I am Associate Professor of Art History and Visual Culture at San José State University. My research concerns postwar to contemporary art, particularly as it pertains to changes in the way we experience the world due to the reproduciblility of images. This leads to interesting problems, such as: How can artists represent a unique worldview if human experience is shaped by technology, culture, and ideology? Despite this, I argue that attention to everyday life allows artists to experiment with form, as well as with thinking and new patterns of living, and it is such experiments that draw my interest.
Before entering the academy, I was a professional photographer and printer. I was fortunate to work with many talented artists, such as Richard Barnes, whose photography sparked my interest in photographic archives, evidence, and memory. Later, I earned a MA in Inter-Arts from San Francisco State University—studying with the late performance artist Christine Tamblyn, theorist Kaja Silverman (at UC Berkeley), and filmmaker Trinh T. Minh-ha—and then a PhD in Visual and Cultural Studies from the University of Rochester. My dissertation was a phenomenological examination of the ways certain Fluxus artists stretched the common understanding of photography; I was advised by Professors Michael Ann Holly and Douglas Crimp. Since then, grants and fellowships from the Camargo, the Clark Art Institute, the Centre Allemand d’histoire de l’art, the National Humanities Center, and San José State University have helped me to continue my research.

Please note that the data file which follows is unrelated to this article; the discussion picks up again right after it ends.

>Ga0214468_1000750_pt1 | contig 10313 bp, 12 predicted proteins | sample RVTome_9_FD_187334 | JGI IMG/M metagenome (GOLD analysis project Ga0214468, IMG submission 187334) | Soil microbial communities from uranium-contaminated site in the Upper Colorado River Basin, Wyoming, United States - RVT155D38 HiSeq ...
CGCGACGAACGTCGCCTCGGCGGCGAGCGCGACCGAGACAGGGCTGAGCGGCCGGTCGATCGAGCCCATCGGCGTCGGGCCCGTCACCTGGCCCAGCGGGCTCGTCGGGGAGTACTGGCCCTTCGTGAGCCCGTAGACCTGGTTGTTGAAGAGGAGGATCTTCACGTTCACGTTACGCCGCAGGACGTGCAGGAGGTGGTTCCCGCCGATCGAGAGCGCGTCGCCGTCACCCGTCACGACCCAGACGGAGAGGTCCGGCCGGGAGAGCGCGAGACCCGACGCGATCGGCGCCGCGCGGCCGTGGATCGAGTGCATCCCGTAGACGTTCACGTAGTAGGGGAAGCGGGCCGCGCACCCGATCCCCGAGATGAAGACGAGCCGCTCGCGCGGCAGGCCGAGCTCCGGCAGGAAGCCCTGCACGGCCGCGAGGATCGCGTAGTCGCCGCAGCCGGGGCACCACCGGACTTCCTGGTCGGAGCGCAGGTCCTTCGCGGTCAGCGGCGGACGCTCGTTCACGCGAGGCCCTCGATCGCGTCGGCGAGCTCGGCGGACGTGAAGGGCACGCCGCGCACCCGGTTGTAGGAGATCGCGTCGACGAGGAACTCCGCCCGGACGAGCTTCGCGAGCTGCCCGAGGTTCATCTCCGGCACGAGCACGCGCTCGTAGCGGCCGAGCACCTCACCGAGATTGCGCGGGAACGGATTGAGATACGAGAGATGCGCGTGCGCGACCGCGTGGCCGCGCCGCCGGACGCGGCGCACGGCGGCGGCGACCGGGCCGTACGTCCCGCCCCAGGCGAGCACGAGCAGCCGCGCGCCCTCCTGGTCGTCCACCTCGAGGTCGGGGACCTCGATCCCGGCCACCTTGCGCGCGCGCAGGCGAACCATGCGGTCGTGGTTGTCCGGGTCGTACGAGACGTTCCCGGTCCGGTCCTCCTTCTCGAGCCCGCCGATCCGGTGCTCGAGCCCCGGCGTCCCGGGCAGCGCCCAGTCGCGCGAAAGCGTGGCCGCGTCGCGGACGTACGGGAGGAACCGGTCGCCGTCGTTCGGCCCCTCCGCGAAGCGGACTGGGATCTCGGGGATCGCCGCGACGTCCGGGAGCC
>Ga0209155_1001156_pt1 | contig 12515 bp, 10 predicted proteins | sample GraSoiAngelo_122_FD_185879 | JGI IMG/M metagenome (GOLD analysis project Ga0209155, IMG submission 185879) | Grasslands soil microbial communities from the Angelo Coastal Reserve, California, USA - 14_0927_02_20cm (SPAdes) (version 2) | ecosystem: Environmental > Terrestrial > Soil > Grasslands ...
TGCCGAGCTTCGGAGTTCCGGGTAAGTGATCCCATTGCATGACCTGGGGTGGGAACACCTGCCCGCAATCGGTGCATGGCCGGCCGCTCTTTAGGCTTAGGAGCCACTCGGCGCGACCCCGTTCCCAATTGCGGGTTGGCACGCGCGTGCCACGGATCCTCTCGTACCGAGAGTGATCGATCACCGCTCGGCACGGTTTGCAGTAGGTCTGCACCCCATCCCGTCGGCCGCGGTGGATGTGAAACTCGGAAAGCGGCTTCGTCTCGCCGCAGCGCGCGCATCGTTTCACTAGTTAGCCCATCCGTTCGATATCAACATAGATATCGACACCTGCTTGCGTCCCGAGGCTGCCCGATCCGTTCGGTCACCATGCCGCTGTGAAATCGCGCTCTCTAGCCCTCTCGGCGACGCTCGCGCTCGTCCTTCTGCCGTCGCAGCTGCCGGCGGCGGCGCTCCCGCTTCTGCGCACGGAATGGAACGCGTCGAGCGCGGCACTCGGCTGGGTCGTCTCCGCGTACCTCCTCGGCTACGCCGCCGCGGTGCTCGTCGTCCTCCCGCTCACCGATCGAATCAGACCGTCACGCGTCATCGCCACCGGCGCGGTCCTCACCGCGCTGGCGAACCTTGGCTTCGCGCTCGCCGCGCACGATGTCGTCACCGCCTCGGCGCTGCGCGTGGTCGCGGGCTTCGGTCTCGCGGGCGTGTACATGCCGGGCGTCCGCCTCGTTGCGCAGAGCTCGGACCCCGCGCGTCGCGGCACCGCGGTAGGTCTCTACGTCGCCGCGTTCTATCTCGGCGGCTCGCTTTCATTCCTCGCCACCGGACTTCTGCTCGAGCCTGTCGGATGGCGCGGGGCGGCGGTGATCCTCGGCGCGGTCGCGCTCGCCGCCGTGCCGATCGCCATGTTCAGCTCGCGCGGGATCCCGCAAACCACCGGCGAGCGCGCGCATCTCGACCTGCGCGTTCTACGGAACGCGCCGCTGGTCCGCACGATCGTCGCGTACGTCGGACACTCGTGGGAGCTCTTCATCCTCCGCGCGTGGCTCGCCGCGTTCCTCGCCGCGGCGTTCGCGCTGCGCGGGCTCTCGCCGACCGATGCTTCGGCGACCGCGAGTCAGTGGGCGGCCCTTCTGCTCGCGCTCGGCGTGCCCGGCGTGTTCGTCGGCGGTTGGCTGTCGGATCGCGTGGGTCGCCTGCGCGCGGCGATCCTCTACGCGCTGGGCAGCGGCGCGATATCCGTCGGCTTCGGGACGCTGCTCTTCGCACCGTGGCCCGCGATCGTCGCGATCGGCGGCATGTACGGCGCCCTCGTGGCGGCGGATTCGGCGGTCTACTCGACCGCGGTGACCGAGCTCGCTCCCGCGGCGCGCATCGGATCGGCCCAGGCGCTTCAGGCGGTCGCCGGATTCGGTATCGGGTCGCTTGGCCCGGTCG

While I am primarily a scholar, I continue to make artwork and engage in research-oriented curatorial projects. Recently, I served as lead curator to the reinstallation of Bruce Nauman's 1970 Corridor Installation with Mirror - San Jose Installation. This corridor was installed in the same gallery where it premiered at San José State College (now University) a half century ago. This project culminated in a book titled Bruce Nauman: Spatial Encounters (University of California Press, forthcoming 2019, with Constance M. Lewallen). Currently, I am completing a manuscript on the diorama—a pre-cinematic light and paint entertainment that emerged in nineteenth-century Paris. Invented by Daguerre and Bouton, the diorama died out after a short but active lifespan. However, in my account, the diorama persists in alternative forms, such as the habitat diorama and installation art. In the book I show how the diorama runs parallel to photography throughout the modern period, offering an alternative, romantic, narrative, and backward looking mode of representation that favors sentimentality over "the new."
As a professor, I am actively involved in the Art History graduate program while regularly teaching graduate seminars for MFA. students and sitting on MA and MFA committees. I have taught graduate seminars on a range of topics including the archive, contemporary craft, photography and perception, spectacle, and art historical methods. My undergraduate courses include the history and theory of new media, introduction to visual culture, the art of the 1960s and 70s, and issues of materiality in contemporary art (called "The Thing").
I can be contacted at firstname.lastname@example.org.